We live in a time where fake news reigns supreme. What if nothing we are officially fed through print media and broadcasts is the truth?
Ghosts of the Titanic is set in the time following the disaster – near enough for it to be in the immediate memory, far enough for people to have moved on, hungry for other stories.
Emma Hinton (Genevieve Gaunt) is a young woman looking for answers. Her fiance, Henry, was a musician in the orchestra. Legend and heroism has it they played as the ship sank, ‘Nearer My God To Thee’.
Armed with doubts and a purse full of newspaper clippings, Emma has a fortuitous meeting with newsman Danny Malloy (John Hopkins), Irish Catholic with a nose for a story.
So, after an opening tableau with the cast of six, silent, we are in the editor’s office of a Hearst paper. A hardboiled woman who has clawed her way to the top with secrets and griefs of her own, Swanson (Lizzy McInnerny) is tough, cynical, determined.
There were many conspiracy theories floating around as the Titanic lay on the ocean bed. Just as with the assassination of Kennedy five decades later, there were rumours of orders coming from those in power. In Ron Hutchinson’s play, Emma is the mouthpiece for theories which become more and more preposterous, yet we still lean in to listen.
Malloy is a puzzle. A wit, a watcher, a wildcard. He knows the dangers in the bowels of poverty-stricken New York; he knows about chasing money. But is he the exploiter, or the exploited?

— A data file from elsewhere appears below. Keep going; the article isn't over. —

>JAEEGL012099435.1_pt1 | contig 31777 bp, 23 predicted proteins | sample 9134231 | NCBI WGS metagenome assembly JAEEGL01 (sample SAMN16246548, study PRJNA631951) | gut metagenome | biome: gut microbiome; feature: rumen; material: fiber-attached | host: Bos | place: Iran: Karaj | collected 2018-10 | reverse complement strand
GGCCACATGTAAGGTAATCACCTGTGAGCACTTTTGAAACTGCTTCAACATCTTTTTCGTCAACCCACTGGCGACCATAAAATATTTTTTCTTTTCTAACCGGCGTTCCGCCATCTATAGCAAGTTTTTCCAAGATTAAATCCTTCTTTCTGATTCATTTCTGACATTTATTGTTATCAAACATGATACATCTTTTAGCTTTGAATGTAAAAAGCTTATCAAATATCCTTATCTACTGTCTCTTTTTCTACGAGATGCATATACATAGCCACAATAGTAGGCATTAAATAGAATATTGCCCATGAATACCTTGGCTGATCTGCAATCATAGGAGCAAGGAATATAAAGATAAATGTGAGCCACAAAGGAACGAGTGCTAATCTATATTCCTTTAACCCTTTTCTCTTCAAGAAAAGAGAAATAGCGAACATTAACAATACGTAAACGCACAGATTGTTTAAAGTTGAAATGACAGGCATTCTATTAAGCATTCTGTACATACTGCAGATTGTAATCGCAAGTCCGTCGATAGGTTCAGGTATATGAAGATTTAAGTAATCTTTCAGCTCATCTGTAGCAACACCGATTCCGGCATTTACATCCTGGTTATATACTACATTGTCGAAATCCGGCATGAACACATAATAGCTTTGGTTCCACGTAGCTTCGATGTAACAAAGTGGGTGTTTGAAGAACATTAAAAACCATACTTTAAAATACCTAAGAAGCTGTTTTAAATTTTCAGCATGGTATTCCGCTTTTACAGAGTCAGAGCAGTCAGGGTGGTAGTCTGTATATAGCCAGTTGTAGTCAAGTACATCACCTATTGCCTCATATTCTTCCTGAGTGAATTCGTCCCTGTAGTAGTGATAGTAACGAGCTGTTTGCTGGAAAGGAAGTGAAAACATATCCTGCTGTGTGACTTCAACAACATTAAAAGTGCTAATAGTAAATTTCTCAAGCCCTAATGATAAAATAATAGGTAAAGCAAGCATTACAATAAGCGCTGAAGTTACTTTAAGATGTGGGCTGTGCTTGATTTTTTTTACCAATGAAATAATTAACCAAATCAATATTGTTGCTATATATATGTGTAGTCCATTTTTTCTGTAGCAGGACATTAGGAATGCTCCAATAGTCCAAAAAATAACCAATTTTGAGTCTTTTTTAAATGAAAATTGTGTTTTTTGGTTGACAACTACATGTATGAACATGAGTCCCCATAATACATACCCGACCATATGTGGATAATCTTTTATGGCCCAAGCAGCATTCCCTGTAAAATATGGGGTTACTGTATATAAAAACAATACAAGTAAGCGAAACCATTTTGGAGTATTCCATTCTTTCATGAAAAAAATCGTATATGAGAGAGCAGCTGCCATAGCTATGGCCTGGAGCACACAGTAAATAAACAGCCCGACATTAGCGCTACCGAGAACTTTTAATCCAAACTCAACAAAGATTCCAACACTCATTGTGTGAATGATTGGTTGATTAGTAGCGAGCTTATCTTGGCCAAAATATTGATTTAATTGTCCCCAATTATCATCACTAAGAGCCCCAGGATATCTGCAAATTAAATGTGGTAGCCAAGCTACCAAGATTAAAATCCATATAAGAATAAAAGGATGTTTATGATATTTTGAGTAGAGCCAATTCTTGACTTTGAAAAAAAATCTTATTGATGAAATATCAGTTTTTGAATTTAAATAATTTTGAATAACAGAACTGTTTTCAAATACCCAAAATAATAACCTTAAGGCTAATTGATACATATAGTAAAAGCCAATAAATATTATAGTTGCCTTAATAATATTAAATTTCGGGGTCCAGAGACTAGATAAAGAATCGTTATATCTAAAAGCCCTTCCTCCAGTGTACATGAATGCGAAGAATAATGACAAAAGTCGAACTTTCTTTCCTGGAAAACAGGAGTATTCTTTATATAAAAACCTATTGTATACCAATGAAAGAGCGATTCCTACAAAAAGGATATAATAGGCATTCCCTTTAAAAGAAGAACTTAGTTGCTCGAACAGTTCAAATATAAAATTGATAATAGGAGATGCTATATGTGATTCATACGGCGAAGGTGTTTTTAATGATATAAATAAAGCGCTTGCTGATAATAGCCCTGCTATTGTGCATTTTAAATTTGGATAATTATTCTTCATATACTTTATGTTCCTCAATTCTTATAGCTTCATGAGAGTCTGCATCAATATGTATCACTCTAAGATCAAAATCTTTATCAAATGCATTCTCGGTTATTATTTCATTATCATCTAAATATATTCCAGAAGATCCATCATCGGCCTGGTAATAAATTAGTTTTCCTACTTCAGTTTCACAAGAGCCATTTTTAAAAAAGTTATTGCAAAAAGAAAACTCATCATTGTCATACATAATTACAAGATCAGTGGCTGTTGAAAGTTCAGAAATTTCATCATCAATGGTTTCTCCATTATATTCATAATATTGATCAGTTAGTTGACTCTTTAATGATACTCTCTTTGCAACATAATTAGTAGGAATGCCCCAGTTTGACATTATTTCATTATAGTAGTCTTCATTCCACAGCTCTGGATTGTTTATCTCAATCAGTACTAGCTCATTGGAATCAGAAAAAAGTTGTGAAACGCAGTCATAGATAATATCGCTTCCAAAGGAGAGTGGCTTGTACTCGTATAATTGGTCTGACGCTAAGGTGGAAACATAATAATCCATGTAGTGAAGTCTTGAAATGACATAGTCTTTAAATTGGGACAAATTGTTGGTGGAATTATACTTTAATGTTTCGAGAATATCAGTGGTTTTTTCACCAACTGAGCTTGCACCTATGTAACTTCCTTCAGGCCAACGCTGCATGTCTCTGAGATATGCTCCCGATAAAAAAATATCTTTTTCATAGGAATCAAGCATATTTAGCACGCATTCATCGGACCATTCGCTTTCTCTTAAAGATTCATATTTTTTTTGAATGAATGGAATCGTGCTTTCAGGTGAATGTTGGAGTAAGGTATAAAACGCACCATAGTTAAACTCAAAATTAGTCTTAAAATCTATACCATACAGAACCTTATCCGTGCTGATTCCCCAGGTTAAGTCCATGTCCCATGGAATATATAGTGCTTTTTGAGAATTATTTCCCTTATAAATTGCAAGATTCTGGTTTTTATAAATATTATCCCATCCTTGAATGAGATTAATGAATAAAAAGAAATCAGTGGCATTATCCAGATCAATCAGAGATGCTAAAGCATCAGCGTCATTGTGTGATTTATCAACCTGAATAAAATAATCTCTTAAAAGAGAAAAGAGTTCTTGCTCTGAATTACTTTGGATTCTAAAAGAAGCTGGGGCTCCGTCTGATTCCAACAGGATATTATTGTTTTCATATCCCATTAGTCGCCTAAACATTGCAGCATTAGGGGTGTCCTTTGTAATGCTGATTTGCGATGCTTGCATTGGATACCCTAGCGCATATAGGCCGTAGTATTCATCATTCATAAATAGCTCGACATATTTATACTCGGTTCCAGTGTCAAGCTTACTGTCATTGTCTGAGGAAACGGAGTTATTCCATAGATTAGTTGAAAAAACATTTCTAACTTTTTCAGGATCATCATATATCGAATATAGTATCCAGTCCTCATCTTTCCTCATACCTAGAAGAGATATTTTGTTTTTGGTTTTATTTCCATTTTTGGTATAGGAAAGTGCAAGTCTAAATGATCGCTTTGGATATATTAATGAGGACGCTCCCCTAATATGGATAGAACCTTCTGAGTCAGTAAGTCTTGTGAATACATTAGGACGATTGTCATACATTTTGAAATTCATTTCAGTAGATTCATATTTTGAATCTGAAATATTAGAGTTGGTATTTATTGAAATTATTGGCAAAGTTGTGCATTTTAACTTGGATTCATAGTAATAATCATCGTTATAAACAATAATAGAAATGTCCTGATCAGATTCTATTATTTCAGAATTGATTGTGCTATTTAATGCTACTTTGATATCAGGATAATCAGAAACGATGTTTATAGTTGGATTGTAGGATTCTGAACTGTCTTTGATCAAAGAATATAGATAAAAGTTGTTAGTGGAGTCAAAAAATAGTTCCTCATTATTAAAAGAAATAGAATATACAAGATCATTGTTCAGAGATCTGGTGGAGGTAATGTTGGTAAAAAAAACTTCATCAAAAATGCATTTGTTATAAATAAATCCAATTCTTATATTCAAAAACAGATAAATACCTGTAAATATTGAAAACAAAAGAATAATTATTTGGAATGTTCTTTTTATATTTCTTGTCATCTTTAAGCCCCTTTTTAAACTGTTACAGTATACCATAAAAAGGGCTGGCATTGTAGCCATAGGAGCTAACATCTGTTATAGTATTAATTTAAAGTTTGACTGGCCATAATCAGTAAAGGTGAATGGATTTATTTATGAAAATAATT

This is a play of vastly different halves. Act One sets up the mystery and peoples it with stereotypes including the puritanical Protestant McBride (Fergal McElherron), carrying his guilt high enough to obscure what he might see following.
After the interval, we are in quite different territory. A Pinkerton lady detective (Sarah Ridgeway), as corrupt as they come (“I’m doing this for the paycheck”); a psychiatrist straight from Freud.
If we were convinced when we went into the break, we are given quite a shake now. As Emma finds, women don’t always have a voice, and men who do may find themselves in watery graves.
Directed by Eoin O’Callaghan, Ghosts of the Titanic mixes fact with fiction. There were Hintons on the Titanic. There are rumours still given credence today about rushed workmanship, and unheroic behaviour at the lifeboats.
Brill Productions, led by Clive Brill who plays the psychiatrist, have brought this play to an uneasy life. Sometimes the dialogue is too glib, the characters too cliche, but now and again there are nuggets – Swanson’s shaking hands, McBride’s poetics.
Beth Colley’s set design suggests the docks, a hotel (clearly high-end, with afternoon tea and en-suite bathrooms), the yawn of the river. Peeling posters of fading colour remind us of the White Line.
Ghosts of the Titanic perplexes, but has enough atmosphere and intrigue to keep you wanting to know more.
You can see Ghosts of the Theatre at Park Theatre until 2 April – book your tickets here.
Image credit: Piers Foley